Experts: Naheed Tapaya & Haney Saadah, EY and Andy Peterkin, Farrer & Co
With a year-long extension to the implementation of MiFID II having been recently announced, advisers were keen to talk through the impact, the challenges and the opportunities presented by the extended deadline.
EY punctuated the discussion with succinct presentations on some of the biggest changes anticipated on the regulatory landscape, and by responding to several concerns and questions from the delegates
- The extension of the MiFID II deadline to 2018 offers an opportunity to make more ambitious changes to the client experience.
- Attendees are worried about MiFID II reporting requirements and how to align these across multiple geographies.
- Advisers must dismantle silos within their organisations and communicate with clients with one voice on regulatory change, only once they are sure of the message they wish to broadcast.
- BREXIT should have no impact on your MiFID II implementation strategy.
Implementing the Markets in Financial Instruments Directive (MiFID II)
The challenges of implementing MiFID II were discussed in some depth by delegates. The largest asset managers, have already completed their impact assessments and are moving into the planning phase to determine how to take this forward.
Some smaller players reported that they are still trying to make sense of the noise and understand the overall implications of MiFID II to their businesses, given the wide scope.
With a recent extension to the implementation deadline to 2018, many advisers feel they should now be making wholesale improvements to their processes to make the overall client experience more positive. Experts agreed with the delegates that that while MiFID may initially have been treated as a tactical play by asset managers, the extension offered a chance for full-scale business model review. At least one delegate confirmed that they are using the extra time to replace core technology in European offices.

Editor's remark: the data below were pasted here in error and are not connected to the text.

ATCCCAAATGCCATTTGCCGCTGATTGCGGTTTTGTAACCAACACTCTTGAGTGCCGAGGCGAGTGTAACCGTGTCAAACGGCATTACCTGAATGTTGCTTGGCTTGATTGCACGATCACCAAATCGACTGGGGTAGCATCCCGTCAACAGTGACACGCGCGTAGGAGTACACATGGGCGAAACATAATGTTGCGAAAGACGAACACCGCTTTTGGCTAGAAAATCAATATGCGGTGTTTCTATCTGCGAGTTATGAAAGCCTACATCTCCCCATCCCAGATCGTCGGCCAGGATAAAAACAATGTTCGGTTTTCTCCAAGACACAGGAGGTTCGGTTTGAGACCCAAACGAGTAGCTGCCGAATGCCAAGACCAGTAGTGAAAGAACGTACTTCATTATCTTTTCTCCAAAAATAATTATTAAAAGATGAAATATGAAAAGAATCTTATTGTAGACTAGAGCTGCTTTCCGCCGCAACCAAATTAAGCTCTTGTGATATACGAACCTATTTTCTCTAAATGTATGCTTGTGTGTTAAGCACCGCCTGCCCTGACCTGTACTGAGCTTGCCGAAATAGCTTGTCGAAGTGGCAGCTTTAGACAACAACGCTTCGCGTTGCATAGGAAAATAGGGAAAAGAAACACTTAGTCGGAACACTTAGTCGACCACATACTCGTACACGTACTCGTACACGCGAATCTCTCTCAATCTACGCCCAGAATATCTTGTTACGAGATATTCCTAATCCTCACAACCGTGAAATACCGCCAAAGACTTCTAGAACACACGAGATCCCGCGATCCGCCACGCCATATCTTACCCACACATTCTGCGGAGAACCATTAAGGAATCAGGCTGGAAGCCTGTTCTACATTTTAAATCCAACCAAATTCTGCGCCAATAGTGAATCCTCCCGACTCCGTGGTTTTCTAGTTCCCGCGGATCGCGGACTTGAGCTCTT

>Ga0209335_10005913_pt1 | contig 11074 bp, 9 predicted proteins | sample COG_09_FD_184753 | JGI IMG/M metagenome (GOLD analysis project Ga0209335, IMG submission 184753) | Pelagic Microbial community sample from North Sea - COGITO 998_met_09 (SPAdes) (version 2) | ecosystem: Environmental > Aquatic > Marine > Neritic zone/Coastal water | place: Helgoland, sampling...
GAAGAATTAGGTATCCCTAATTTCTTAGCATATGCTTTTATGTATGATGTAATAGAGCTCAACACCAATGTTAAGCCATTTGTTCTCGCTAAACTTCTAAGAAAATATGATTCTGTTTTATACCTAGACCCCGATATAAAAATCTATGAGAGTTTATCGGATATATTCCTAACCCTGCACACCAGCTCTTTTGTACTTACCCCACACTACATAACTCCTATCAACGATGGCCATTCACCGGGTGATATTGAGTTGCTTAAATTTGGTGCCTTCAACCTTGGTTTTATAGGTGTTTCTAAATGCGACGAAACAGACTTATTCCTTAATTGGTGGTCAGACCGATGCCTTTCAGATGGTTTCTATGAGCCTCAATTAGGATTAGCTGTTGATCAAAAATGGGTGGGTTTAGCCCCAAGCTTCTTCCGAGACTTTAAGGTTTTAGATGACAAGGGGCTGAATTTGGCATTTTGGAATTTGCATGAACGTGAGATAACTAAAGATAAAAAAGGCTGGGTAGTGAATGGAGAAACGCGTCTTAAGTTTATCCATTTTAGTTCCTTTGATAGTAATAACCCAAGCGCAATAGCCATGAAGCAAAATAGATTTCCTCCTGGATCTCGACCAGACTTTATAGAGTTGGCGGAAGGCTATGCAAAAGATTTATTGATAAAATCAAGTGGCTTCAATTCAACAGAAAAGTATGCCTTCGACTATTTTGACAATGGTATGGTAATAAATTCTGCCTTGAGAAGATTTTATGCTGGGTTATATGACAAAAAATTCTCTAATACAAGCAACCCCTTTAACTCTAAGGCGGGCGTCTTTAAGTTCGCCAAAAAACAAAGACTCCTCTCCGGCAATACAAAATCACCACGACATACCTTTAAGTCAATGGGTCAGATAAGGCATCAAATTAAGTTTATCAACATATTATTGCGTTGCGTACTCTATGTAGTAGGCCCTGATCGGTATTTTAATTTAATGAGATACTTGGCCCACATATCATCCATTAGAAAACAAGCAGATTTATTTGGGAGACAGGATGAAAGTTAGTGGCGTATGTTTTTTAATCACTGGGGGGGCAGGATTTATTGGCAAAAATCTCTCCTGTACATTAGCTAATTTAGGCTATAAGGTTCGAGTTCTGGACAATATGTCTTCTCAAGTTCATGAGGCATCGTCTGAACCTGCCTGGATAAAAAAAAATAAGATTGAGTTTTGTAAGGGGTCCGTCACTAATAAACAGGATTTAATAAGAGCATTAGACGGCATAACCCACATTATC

“The regulator has granted businesses an extra year. For some this will be an opportunity to put their heads in the sand for a bit longer. Momentum dropped before the extension and it seemed like when we had the 2017 deadline, many were planning to merely put a sticky plaster on the IT architecture. Now that there is an extension to the timeline, our clients are rightly planning more strategic changes.”
Attendees were encouraged to think about how to deal with compliance costs in an era of declining reserves; whether the directive could bring about revenue-enhancing opportunities; and if there is a clear road-map of direction afterwards.
A few delegates were concerned about new reporting requirements and how this would be handled in non-European markets. One discussed the problems that have arisen in trying to align reporting standards in third countries, for example, Switzerland and some of the Asia-Pacific markets. Another attendee mentioned that his firm is struggling to align MiFID reporting across the Channel Islands, Italy and the UK.
Expert contributors reassured attendees that there is a lot more maturity and instances of ‘gold-standard’ reporting in the UK than in other markets. Advisers were encouraged to consider the lessons of implementing changes to the reporting standard for PRIPS when adapting their approach to MiFID II.